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Do you suffer frequent headaches?
Kanchan Maslekar
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August 16, 2007

Says Rakhi Mishra, a 32-year-old Bangalore-based software engineer, "Every time I have a deadline, work pressure and a long to-do list, I suffer from gruelling headaches."

Ditto for Ambarish More, a graphic artist who suffers severe bouts -- even after medication and a battery of tests to determine the cause, his pain persists.

With long hours in front of the television or computer, desk jobs, the tussle of managing a home and the office and ever-increasing stress and strain, more and more youngsters are suffering from headaches. Once considered an ailment that mainly afflicts the elderly, the opposite seems true today.

What is a headache?

A headache or cephalgia (the medical term), is pain suffered in the head and sometimes in the upper back and neck.

Usually, a headache does not indicate any serious disorder and can be alleviated by preventive measures, medication and a change in lifestyle. However, it can be very painful, annoying and can throw your schedule off completely.

What causes a headache?

According to Dr Rohini Karpe, a homeopath, headaches can be caused by a change in your daily sleep or food patterns. Stress, tensions, fatigue, migraine, eye strain, sinusitis, cold or dehydration are other common causes.

Explains Dr M M Joshi of Anandi Clinic in Pune, "Typically, a chronic headache results from tension, or muscle contraction, which may be caused by emotional stress, fatigue, menstruation, or environmental stimulation."

Types of headaches

Doctors divide headaches into two classes, primary and secondary. Primary headaches are those that are not caused or associated with any other medical condition. Secondary headaches are caused by disease or medical conditions, informs Dr Karpe.

Migraine headaches

Migraine is characterised by a throbbing headache, usually in half a part of the head. Though causes of migraine differ from person to person, some triggers include travelling in the sun, lack of sleep and food, excess junk food and menstruation. "They're more common in women and tend to be hereditary," says Dr Karpe.

Someone suffering from migraine may also experience a vomiting sensation, loss of appetite, nausea and irritability. "Migraine is a chronic condition of recurrent attacks," adds Dr Joshi.

Tension headache

Tension headaches are of a longstanding nature and last for days. "A feeling of heaviness or tightness in the head, neck, arm and shoulder muscles is the characteristic feature of this type of headache," explains Dr Karpe. "There is generally some element of depression or anxiety, often resulting in sleeplessness and restlessness."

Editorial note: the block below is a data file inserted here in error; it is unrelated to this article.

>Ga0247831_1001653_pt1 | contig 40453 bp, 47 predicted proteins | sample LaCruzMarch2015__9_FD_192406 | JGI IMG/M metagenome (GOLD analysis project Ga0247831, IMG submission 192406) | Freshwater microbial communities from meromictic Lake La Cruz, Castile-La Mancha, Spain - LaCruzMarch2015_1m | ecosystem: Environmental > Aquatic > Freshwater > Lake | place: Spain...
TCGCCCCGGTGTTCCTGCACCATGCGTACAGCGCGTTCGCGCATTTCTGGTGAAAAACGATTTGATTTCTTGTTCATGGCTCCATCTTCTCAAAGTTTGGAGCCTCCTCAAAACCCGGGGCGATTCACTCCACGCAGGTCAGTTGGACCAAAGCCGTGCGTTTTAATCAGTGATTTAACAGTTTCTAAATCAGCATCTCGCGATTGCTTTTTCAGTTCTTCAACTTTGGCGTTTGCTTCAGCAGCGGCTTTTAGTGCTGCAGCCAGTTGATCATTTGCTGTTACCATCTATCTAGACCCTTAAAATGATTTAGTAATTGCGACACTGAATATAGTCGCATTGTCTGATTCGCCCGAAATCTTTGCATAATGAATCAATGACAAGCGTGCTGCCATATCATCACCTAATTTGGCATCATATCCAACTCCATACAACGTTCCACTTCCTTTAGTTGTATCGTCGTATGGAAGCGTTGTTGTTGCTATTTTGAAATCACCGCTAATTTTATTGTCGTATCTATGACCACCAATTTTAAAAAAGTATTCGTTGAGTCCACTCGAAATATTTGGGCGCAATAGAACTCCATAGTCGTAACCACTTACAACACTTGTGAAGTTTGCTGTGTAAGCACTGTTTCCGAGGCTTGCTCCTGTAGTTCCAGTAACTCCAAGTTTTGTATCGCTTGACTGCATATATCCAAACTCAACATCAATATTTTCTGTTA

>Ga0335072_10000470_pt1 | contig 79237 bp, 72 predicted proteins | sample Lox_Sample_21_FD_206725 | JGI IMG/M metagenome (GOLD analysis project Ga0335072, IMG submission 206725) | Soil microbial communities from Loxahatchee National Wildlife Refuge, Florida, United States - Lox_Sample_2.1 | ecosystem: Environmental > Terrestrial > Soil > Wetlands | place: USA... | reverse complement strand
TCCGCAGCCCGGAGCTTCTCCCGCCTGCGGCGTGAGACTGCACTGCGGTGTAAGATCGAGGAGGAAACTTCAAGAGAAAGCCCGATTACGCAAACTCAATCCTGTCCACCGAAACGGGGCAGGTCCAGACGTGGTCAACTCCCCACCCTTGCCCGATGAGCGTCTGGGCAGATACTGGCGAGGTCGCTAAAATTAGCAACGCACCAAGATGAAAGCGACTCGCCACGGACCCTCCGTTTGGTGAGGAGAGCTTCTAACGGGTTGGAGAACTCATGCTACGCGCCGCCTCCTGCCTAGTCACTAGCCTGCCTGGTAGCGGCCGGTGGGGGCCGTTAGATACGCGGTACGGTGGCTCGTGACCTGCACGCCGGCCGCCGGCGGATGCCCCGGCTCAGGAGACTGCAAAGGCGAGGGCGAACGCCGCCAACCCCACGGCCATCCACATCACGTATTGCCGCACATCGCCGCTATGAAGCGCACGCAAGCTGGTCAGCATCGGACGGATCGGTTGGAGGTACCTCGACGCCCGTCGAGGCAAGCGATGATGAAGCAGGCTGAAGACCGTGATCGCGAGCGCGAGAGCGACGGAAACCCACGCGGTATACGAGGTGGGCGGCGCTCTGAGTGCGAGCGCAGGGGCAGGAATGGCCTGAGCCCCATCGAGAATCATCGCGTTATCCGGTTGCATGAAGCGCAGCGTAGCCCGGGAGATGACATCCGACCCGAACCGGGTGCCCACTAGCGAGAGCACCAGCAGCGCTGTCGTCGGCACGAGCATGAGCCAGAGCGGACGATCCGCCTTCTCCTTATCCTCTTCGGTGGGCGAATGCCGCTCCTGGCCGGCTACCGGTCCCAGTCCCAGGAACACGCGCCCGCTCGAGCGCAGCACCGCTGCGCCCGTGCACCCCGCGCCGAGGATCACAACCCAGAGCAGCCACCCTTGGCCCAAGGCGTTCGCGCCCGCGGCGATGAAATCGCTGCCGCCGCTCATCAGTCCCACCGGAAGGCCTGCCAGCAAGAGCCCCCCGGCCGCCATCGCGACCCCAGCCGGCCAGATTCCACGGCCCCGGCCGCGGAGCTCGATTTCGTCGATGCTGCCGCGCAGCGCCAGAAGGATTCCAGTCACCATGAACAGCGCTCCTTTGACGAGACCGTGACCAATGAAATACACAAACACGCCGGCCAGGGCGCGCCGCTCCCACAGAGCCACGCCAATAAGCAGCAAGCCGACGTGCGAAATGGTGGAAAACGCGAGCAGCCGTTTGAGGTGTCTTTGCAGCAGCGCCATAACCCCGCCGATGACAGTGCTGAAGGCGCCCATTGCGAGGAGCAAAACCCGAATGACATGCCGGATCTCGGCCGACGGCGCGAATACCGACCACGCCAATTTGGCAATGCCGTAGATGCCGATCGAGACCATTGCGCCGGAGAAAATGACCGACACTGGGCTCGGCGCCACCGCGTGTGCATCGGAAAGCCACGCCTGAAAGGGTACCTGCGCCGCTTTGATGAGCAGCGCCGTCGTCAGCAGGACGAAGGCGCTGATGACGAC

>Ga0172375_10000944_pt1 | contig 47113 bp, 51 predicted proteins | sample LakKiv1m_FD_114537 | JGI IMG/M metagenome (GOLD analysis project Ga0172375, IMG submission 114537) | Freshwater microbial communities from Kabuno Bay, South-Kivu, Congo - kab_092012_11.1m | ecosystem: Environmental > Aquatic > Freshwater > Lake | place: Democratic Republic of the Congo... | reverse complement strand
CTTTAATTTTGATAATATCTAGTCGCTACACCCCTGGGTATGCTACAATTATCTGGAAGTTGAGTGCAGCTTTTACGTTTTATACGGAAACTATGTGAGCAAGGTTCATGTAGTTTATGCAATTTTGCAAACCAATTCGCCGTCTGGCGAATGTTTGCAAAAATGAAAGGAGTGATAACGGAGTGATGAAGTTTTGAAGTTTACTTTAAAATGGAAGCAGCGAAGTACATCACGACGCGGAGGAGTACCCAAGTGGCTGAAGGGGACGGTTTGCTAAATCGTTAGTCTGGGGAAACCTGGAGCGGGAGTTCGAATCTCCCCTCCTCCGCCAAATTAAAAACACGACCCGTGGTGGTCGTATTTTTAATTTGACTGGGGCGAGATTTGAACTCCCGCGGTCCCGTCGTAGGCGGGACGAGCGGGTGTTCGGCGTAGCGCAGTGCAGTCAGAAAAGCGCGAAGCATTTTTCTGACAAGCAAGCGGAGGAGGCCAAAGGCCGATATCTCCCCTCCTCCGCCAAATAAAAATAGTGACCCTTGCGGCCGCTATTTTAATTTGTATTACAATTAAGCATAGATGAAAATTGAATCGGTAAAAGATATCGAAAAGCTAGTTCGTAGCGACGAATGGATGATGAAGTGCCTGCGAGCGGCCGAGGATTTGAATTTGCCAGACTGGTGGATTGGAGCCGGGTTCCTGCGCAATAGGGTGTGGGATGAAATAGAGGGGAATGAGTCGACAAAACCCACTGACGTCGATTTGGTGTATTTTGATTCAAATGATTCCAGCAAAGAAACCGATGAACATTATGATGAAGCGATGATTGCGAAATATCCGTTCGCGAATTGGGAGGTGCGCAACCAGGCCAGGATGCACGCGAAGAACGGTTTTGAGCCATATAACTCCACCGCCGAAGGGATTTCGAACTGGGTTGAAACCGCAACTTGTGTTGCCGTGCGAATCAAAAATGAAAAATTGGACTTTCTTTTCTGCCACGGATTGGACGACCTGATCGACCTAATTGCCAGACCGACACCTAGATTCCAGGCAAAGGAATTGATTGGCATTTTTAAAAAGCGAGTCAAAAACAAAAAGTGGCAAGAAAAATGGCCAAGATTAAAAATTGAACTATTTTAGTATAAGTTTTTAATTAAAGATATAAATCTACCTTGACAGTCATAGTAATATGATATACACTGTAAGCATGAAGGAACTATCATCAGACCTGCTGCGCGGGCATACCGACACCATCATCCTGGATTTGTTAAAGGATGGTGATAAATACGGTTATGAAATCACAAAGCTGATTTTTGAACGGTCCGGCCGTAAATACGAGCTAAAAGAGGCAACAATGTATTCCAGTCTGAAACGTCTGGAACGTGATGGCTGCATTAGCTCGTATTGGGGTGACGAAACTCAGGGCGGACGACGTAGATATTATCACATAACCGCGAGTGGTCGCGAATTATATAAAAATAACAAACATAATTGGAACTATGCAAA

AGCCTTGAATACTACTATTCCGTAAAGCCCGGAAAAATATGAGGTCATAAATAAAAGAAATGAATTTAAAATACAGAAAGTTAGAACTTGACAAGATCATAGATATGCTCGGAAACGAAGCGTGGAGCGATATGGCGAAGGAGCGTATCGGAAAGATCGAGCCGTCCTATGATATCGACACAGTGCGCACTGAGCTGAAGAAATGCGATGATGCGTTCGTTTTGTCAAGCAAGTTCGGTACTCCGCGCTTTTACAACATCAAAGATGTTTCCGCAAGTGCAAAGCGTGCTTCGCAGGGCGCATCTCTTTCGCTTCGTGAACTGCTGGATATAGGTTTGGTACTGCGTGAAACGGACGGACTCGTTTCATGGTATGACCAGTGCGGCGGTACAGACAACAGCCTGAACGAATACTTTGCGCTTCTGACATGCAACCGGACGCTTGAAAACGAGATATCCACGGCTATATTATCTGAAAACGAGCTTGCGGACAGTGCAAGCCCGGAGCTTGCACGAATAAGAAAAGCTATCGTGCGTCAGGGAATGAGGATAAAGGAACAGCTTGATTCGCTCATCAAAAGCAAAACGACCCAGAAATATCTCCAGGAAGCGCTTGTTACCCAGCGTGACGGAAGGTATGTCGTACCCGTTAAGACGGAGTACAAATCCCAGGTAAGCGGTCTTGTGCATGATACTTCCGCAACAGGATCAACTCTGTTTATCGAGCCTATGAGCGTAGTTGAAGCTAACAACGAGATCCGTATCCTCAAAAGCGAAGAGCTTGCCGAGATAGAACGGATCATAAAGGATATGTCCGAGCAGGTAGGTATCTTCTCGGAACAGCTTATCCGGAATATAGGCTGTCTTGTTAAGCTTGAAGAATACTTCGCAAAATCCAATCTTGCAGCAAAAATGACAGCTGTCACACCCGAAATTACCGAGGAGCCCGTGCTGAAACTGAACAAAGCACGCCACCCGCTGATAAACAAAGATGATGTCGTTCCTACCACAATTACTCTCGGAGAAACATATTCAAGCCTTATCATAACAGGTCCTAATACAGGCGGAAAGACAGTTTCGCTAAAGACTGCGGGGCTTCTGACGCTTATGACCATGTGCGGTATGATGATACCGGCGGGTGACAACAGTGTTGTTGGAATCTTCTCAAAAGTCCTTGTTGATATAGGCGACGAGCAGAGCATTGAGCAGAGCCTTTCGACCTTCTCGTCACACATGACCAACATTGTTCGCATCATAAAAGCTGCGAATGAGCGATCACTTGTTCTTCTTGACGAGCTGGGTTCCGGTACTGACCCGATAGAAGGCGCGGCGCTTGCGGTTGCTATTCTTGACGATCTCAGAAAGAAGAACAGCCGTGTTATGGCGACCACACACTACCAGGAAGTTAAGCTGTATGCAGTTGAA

Most people are able to function despite tension headaches. It is important to learn how to relax, however, in order to cope with this kind of headache; stress or anxiety should be avoided and medication taken.

Sinus headache

Sinusitis can cause a headache by clogging the sinus cavities of the head; as a result, the ache is distributed in the area of the sinus cavities.

How to avoid a headache

Yes, the good news is that headaches can be avoided. Dr Joshi provides a few preventive tips:

~ Make sure your home and work place are both well-lit and ventilated.

~ Get enough sleep, or you will lose time meant for work trying to cope with your headache. Make sure not to compromise on at least seven hours of sleep a day.

~ Avoid eyestrain by working in a well-lit environment, maintaining a proper posture and the right distance from your monitor or television screen.

~ Take frequent breaks during work, or even while working at home for long hours.

~ Stick to regular mealtimes -- avoid long intervals between two meals and eating late at night.

~ Learn to manage stress through management techniques -- get into an exercise programme, or try yoga and meditation.

When a headache warrants a visit to the doctor

Says Dr Karpe, "Isolated tension headaches can be cured with over-the-counter pain killers or home remedies. However, if the headache persists, visit your doctor to discuss possible causes and prevention."

If you suffer the following symptoms over a long period of time, it's advisable to get medical advice:

~ Repetitive attacks of  sudden, severe headaches accompanied by nausea and vomiting

~ Persistent and recurring headaches accompanied by memory problems

~ Convulsions

~ Persistent vision disturbances or light flashes

~ Trouble in motor development or control over the arms and legs

Keep in mind that headaches can serve as warning signals of more serious disorders, so in case the pain persists or increases despite medication, it is advisable to consult a specialist and undergo the necessary tests.  Don't ignore such symptoms as 'just another headache'.

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